What Are the Signs of Dyslexia?
The problems displayed by individuals with dyslexia involve difficulties in acquiring and using language--reading and writing letters in the wrong order is just one manifestation of dyslexia and does not occur in all cases. Other problems experienced by dyslexics include:
- Learning to speak
- Organizing written and spoken language
- Learning letters and their sounds
- Memorizing number facts
- Learning a foreign language
- Correctly doing math operations
- Not all students who have difficulties with these skills are dyslexic. Formal testing is the only way to confirm a diagnosis of suspected dyslexia.
The difficulties noted below are often associated with dyslexia if they are unexpected for the individual's age, educational level, or cognitive abilities. A qualified diagnostician can test a person to determine if he or she is truly dyslexic.
- May hide reading problems
- May spell poorly; relies on others to correct spelling
- Avoids writing; may not be able to write
- Often very competent in oral language
- Relies on memory; may have an excellent memory
- Often has good "people" skills
- Often is spatially talented; professions include, but are not limited, to engineers, architects, designers, artists and craftspeople, mathematicians, physicists, physicians (esp. surgeons and orthopedists), and dentists.
- May be very good at "reading" people (intuitive)
In jobs is often working well below their intellectual capacity
- May have difficulty with planning, organization and management of time, materials and tasks.
Are often entrepreneurs
Signs of dyslexia in young, preschool children include talking later than expected, a slowness to add new words, difficulty rhyming, and trouble following multistep directions. After a child begins school, the signs of dyslexia include:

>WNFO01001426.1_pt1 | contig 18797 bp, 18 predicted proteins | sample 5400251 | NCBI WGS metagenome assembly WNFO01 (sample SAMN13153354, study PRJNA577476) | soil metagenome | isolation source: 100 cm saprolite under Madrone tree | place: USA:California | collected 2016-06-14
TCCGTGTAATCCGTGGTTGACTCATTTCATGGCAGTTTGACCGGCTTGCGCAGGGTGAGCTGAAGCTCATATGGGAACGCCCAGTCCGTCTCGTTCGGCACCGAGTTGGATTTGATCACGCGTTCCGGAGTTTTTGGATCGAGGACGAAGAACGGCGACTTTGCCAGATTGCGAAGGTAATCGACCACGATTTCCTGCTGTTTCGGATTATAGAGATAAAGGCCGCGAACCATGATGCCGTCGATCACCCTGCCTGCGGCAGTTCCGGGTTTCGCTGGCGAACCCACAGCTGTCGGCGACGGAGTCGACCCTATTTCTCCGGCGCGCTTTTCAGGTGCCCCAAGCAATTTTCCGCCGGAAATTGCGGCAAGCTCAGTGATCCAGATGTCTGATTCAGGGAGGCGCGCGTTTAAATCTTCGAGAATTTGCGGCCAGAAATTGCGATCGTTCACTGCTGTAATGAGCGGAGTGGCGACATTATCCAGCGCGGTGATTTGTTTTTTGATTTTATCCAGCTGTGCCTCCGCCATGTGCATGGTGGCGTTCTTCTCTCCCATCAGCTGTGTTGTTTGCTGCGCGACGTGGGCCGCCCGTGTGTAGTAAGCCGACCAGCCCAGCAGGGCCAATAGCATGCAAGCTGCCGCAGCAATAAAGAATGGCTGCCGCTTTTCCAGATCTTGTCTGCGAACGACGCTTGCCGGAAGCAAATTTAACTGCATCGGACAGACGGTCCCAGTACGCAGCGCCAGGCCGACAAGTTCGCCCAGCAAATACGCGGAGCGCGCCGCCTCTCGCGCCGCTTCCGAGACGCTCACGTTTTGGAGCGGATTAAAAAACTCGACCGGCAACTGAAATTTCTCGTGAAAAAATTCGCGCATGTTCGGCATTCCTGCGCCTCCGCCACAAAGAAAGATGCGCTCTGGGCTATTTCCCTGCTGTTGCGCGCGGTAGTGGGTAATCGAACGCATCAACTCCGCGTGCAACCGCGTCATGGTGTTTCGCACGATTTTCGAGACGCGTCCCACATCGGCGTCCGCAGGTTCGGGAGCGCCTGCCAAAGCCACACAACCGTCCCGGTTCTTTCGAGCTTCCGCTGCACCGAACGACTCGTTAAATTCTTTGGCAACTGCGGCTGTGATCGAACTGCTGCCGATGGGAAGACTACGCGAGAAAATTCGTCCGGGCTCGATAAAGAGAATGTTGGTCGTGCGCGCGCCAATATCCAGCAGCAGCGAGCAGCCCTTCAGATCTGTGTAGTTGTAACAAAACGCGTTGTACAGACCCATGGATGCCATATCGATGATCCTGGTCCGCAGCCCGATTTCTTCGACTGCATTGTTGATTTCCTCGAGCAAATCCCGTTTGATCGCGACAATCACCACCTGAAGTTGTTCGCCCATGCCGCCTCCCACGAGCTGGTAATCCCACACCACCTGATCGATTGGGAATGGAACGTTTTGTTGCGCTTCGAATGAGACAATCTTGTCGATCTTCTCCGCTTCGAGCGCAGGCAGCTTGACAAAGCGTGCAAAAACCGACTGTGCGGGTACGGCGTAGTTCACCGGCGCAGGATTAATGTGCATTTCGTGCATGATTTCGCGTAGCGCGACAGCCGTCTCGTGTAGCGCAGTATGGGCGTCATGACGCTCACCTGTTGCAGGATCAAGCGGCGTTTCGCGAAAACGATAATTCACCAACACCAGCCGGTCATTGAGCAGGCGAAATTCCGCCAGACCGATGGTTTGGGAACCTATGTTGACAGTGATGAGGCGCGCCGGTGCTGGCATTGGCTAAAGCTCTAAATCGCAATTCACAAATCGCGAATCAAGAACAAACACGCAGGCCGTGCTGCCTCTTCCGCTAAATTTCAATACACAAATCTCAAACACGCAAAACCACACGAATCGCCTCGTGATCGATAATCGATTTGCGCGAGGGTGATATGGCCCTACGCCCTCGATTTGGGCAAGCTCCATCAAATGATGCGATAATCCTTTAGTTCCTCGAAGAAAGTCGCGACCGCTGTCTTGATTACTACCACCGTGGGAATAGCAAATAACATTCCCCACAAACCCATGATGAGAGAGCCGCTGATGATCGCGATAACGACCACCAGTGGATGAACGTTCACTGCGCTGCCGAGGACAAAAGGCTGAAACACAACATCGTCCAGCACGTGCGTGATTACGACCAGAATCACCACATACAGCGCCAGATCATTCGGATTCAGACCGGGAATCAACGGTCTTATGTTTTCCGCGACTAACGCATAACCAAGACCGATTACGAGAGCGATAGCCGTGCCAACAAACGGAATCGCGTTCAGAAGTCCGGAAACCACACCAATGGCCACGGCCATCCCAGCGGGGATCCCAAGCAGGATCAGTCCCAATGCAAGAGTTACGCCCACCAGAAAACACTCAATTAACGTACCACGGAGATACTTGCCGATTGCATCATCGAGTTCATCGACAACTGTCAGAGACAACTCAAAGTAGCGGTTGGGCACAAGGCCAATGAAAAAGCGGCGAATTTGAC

- Difficulty reading single words, such as a word on a flashcard
- Difficulty learning the connection between letters and sounds
- Confusing small words, such as at and to
- Letter reversals, such as d for b
- Word reversals, such as tip for pit
- Having one of these signs does not mean your child has dyslexia; many children reverse letters before the age of 7. But, if several signs exist and reading problems persist, or if you have a family history of dyslexia, you may want to have your child evaluated.
Does Your 1st, 2nd or 3rd-Grader:
- Remember simple sequences such as counting to 20, naming the days of the week, or reciting the alphabet?
- Have an understanding of rhyming words, such as knowing that fat rhymes with cat?
Recognize words that begin with the same sound (for example, that bird, baby, and big all start withb)?
- Easily clap hands to the rhythm of a song?
- Frequently use specific words to name objects rather than words like “stuff” and “that thing”?
- Easily remember spoken directions?
- Remember names of places and people?
- Show understanding of right-left, up-down, front-back?
- Sit still for a reasonable period of time?
- Make and keep friends easily?
Answering “no” to some or most of these questions may indicate a learning disability. Not all students who have difficulties with these skills are dyslexic. Formal testing is the only way to confirm a diagnosis of suspected dyslexia.
This message was printed from Dyslexia Association of Sarawak